(For more on this, read the paperback or e-book, or listen to the audiobook or podcast – see jacquesludik.com)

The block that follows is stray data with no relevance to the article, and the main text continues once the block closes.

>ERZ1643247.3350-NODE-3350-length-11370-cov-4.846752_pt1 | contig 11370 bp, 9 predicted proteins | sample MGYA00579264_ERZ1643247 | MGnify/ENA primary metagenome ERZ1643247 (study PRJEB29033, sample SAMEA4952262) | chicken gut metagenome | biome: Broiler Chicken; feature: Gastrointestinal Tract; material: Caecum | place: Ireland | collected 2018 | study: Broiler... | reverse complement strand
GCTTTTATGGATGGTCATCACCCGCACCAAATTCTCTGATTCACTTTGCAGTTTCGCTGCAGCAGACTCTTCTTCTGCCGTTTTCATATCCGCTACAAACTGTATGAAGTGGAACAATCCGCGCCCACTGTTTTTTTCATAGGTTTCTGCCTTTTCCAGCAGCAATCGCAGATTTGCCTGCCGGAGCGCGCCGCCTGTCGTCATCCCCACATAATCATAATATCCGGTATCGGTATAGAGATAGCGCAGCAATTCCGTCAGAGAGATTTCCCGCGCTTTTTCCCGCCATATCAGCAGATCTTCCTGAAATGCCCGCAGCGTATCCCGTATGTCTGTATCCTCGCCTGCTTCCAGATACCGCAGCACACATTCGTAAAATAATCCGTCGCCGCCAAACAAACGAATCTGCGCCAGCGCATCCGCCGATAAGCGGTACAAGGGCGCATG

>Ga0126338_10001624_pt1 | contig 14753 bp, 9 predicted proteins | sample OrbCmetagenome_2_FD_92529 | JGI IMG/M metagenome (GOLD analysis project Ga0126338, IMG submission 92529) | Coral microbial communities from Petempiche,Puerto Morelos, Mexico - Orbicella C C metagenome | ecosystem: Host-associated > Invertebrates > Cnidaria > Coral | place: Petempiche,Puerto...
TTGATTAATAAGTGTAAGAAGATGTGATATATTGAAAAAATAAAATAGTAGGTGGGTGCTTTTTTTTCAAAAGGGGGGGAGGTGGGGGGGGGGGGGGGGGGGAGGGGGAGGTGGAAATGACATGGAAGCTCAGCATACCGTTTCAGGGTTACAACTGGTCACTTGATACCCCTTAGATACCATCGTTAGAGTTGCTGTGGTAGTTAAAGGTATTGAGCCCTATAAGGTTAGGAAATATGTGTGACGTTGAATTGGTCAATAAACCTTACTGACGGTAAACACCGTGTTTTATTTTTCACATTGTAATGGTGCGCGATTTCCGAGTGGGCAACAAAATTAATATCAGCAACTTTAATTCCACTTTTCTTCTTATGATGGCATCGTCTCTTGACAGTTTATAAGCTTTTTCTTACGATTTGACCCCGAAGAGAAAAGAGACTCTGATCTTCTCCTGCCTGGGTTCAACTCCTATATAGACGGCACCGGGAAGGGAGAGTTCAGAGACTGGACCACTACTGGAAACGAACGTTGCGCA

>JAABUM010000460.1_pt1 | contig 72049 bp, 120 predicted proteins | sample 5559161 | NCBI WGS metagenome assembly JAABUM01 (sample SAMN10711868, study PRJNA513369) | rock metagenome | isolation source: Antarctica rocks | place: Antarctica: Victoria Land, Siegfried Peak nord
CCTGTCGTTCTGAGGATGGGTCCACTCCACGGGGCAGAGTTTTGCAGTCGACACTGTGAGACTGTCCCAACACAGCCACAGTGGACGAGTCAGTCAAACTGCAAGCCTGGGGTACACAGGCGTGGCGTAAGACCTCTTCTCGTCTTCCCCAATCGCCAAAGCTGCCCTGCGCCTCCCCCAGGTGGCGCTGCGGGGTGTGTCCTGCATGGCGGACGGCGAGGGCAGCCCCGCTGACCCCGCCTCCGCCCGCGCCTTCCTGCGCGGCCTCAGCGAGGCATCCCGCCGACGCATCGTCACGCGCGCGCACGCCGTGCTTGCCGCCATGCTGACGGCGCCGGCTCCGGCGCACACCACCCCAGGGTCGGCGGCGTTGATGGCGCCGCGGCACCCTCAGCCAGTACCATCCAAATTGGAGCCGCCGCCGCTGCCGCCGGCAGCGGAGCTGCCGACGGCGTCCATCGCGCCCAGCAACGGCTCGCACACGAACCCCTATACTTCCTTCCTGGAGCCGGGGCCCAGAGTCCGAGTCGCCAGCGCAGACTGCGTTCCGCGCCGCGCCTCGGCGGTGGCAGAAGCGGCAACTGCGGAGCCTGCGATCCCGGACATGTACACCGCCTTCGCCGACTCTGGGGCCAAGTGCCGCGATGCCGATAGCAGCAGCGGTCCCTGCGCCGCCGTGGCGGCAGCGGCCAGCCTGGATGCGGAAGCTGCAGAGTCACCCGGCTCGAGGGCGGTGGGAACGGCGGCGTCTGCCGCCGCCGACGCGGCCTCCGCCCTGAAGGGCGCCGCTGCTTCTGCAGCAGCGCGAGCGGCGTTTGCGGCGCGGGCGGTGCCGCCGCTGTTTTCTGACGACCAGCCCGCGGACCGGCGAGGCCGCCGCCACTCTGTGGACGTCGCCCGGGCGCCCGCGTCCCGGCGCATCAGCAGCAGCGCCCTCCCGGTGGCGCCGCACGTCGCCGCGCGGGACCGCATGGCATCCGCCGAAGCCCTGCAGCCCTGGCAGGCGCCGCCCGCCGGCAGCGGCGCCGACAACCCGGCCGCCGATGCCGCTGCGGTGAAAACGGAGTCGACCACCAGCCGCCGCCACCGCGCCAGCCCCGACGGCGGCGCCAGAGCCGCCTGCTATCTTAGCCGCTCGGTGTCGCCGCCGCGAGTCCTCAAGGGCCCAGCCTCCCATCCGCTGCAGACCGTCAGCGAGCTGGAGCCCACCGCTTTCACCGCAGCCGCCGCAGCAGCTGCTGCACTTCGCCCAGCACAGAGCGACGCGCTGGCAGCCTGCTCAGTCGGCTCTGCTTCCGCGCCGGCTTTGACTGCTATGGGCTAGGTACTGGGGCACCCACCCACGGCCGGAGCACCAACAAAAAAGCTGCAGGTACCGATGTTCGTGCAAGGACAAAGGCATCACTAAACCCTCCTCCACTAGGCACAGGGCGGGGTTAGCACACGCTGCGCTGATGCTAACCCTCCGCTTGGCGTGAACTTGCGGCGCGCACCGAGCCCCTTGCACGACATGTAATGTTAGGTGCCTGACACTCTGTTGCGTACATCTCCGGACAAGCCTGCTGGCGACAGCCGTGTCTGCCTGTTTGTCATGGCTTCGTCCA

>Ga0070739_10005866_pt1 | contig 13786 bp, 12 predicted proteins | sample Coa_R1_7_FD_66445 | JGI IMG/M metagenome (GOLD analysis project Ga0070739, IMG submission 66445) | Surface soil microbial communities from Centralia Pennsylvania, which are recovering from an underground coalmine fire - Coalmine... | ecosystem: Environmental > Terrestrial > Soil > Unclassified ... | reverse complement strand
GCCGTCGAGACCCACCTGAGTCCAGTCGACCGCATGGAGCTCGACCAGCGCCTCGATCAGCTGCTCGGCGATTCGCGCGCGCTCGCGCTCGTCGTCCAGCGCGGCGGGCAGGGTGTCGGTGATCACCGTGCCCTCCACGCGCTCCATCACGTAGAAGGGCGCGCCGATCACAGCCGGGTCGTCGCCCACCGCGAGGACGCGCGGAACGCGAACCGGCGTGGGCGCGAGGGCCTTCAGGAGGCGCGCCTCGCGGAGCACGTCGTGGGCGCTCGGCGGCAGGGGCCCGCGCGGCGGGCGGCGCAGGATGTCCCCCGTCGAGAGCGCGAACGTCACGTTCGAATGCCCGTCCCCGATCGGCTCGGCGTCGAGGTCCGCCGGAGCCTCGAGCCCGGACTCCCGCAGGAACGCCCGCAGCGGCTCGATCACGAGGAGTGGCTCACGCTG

In this section, I am examining some more perspectives on some of the main civilization issues and highlighting some further ideas to help reshape our civilization for the better. All of humanity today constitutes a single civilization. We may have conflicts, but every civilization and family does too.[i] Globally, we understand the basics of politics, economics, and science in the same way. We may argue what the right way is, but we are all a part of the same conversation. In this way we know some of the key problems that we face together such as nuclear war, climate change and technological disruption – the last of which is the most mysterious threat and thus seems the most threatening because of its uncertainty. One is the rise of the global useless class and one is the collapse of liberal democracy.[ii] We have a third issue to consider and that is: If we do not do something about this, considering that evolution is based on survival of the most adaptive, could humankind split?[iii] Those who are adaptive will survive and be the humans of the future – a new species altogether, and everyone else will go in a different direction? Both Yuval Harari and Thomas Friedman draw our attention to the problems and challenges we face, so that we can now do something about it. What will be in their place? How can we direct it? On the other hand, there’s real skepticism about the pace of development. Whilst some see this as moving too fast to catch a breath, others call it the era of stagnation.